Movie theaters are only incidentally in the movie business. From a profit standpoint, the Muvico’s major business is food. The theater has to split its box office receipts with the studios. But the money theaters make at the concession stand, they keep. The Egyptian 24 currently takes in, on average, around $2.85 net per customer at the stand; Garza’s goal for the year is to boost that figure to $2.95 net, through aggressive salesmanship and the introduction of new food items.
Dan Hogan, the theater’s senior operations manager, monitors concession sales using the theater’s real-time data system, Radiant; if small and medium sodas and popcorns are outselling the large sizes, he knows it’s time to have a talk with the staff about the importance of ”upselling” — which is why the epicurean moviegoer is harangued with ”Would you like a large with free refills for just 50 cents more?” Hogan maintains that this is a public service: ”If you come up to the counter and you order a small soda, and then the guy after you orders a large one for not much more, and you hear the counter guy say, ‘You get free refills with that,’ you’re going to be upset that you weren’t even presented with that option.” As we all know, the average human head weighs approximately eight pounds, but what Hogan may not know (or chooses to ignore) is that the average human bladder cannot comfortably contain 44 fluid ounces for the running time of ”The Pianist.”
Why, yes, now that you mention it, it is getting hot in herrrrrre
Now that we’ve reviewed the average weight of the human head and touched on the capacity of the average human bladder, here’s another fun anatomy fact: The average human puts out as much heat as a 100-watt bulb. For most people, this is a tidbit with which to impress friends (well, the easily impressed ones); for theater managers, it is a key fact of their business. It means that if they have 500 people in a theater, they will need to keep a close eye on the thermostat, or the patrons will slowly cook one another. And that’s probably not a good idea — even if it might fuel sales of 44-ounce drinks.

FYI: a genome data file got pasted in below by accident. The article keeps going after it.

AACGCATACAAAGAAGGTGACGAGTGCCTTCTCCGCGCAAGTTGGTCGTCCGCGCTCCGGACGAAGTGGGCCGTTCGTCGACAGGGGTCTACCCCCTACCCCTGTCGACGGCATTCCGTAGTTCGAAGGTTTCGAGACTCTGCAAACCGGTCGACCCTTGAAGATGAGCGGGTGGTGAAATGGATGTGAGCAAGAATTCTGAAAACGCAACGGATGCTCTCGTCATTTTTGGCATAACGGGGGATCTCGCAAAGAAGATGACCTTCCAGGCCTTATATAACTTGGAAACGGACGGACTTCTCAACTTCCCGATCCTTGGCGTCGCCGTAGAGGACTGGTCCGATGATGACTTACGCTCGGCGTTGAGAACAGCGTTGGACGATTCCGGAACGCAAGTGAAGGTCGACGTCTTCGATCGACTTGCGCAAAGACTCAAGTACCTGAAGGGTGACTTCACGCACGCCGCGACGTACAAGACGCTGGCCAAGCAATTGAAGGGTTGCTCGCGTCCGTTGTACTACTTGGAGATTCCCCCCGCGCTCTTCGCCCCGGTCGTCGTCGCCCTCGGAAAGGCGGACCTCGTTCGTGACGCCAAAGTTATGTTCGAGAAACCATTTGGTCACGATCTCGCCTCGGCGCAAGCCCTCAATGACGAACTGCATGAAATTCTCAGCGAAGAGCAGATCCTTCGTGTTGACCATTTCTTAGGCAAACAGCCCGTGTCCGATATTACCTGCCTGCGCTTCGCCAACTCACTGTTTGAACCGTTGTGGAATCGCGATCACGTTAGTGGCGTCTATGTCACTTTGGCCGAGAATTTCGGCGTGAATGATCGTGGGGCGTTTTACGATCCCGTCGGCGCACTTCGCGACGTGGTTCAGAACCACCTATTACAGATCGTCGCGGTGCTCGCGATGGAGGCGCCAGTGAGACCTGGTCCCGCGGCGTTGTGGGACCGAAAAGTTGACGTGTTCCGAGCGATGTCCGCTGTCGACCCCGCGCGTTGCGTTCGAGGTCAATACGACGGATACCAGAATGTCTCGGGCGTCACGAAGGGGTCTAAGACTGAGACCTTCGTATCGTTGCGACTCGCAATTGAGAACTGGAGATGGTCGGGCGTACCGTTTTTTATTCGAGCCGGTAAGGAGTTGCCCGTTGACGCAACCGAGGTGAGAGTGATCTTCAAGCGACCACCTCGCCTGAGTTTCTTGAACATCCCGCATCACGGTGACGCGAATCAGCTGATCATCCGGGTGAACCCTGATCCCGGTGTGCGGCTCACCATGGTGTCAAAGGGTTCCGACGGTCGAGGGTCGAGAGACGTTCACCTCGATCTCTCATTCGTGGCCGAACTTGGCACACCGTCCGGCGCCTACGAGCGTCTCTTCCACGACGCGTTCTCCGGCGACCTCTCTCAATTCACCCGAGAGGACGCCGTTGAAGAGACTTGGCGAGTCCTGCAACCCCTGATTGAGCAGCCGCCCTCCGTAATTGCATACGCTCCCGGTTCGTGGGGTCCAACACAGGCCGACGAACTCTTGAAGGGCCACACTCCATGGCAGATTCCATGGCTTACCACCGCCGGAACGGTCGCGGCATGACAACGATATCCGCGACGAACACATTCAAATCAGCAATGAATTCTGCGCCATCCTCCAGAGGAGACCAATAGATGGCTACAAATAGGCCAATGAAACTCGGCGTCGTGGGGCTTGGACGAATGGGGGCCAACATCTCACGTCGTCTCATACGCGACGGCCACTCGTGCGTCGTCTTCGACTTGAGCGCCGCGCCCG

The inexplicable habits of the American moviegoer
The theater has two identical box offices, side by side, with separate lines. For no discernible reason, customers vastly prefer the right-hand line to the left-hand one, which makes about as much sense as vastly preferring Mary-Kate to Ashley. The same thing happens at the concession stand: Even if a manager announces, ”There are shorter lines at the other end of the concession stand,” people will continue to stand on the very long lines, like stunned cattle. And then there are the customers who simply don’t understand how movies work, like the woman who once asked Hogan whether there might be a shorter version of ”The English Patient” for her to see. Or the baffled folk who show up every weekend five minutes before the start of a major new release and complain that they can’t find a good seat, or four good seats together, even though they purchased their tickets in advance, online. (One suspects these are the same people who rush to the post office to buy stamps in bulk the day before a new postal increase takes effect.)